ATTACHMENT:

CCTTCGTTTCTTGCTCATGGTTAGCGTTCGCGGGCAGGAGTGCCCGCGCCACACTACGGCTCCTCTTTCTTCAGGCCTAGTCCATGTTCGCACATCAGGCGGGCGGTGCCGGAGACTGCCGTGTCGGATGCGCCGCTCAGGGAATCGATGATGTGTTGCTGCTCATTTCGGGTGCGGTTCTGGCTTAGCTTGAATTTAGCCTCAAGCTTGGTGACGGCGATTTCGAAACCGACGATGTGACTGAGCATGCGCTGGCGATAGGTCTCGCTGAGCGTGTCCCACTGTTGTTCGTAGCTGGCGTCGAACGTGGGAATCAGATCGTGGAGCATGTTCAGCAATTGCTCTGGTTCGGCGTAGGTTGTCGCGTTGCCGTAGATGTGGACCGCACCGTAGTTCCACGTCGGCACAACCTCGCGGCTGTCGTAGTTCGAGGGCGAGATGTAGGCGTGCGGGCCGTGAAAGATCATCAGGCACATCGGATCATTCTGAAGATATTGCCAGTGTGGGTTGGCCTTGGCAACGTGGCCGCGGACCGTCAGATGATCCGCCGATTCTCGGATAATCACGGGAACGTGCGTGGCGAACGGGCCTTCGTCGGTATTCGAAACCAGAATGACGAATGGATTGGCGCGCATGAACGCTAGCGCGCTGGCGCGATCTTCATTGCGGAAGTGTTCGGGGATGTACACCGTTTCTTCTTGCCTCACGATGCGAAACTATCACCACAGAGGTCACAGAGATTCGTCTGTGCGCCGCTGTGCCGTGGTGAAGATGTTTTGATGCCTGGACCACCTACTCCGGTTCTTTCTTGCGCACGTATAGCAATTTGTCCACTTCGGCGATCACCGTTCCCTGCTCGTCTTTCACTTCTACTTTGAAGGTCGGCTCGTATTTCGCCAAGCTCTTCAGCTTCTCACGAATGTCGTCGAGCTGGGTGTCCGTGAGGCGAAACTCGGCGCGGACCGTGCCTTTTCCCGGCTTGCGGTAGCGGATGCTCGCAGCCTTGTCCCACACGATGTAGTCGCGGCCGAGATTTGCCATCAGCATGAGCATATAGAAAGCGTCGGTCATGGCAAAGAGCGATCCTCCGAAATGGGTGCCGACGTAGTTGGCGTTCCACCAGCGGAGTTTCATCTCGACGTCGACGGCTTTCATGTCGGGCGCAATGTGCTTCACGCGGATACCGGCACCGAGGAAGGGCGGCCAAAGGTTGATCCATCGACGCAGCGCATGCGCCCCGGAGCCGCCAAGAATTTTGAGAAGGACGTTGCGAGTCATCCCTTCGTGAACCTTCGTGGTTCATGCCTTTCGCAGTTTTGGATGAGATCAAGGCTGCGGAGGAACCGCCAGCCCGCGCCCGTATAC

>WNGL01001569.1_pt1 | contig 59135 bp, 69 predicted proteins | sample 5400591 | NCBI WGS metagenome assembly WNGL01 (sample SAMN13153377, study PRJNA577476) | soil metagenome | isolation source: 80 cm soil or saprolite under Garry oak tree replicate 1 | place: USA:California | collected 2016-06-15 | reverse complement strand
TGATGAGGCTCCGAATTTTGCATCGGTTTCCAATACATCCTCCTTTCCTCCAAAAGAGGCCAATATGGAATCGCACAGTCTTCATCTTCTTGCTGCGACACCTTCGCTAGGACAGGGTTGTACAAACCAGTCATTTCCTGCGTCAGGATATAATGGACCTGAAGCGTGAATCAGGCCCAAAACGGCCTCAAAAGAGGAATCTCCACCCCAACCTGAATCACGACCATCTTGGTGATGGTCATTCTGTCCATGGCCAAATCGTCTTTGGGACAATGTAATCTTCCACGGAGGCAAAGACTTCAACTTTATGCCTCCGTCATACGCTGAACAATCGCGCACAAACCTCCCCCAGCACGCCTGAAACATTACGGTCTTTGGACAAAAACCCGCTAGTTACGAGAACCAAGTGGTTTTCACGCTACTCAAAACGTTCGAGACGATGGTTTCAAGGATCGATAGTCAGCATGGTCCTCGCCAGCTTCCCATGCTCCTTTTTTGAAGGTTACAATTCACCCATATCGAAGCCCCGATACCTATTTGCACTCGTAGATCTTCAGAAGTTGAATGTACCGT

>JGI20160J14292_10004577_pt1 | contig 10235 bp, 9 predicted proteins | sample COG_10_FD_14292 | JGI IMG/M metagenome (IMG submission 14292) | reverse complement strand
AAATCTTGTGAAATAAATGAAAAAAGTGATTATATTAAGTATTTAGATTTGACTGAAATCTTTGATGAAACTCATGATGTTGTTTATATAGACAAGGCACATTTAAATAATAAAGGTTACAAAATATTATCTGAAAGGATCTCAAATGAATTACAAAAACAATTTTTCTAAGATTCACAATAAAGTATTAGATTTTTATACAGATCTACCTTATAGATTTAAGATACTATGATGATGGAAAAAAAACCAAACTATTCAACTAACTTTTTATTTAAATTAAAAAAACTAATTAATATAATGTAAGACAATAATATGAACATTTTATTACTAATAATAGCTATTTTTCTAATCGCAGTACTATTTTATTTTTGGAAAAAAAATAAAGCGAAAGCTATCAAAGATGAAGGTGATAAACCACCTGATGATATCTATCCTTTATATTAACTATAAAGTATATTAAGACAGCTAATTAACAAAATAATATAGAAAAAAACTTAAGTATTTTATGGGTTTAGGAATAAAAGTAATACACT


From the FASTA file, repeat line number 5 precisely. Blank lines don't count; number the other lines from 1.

AAATCTTGTGAAATAAATGAAAAAAGTGATTATATTAAGTATTTAGATTTGACTGAAATCTTTGATGAAACTCATGATGTTGTTTATATAGACAAGGCACATTTAAATAATAAAGGTTACAAAATATTATCTGAAAGGATCTCAAATGAATTACAAAAACAATTTTTCTAAGATTCACAATAAAGTATTAGATTTTTATACAGATCTACCTTATAGATTTAAGATACTATGATGATGGAAAAAAAACCAAACTATTCAACTAACTTTTTATTTAAATTAAAAAAACTAATTAATATAATGTAAGACAATAATATGAACATTTTATTACTAATAATAGCTATTTTTCTAATCGCAGTACTATTTTATTTTTGGAAAAAAAATAAAGCGAAAGCTATCAAAGATGAAGGTGATAAACCACCTGATGATATCTATCCTTTATATTAACTATAAAGTATATTAAGACAGCTAATTAACAAAATAATATAGAAAAAAACTTAAGTATTTTATGGGTTTAGGAATAAAAGTAATACACT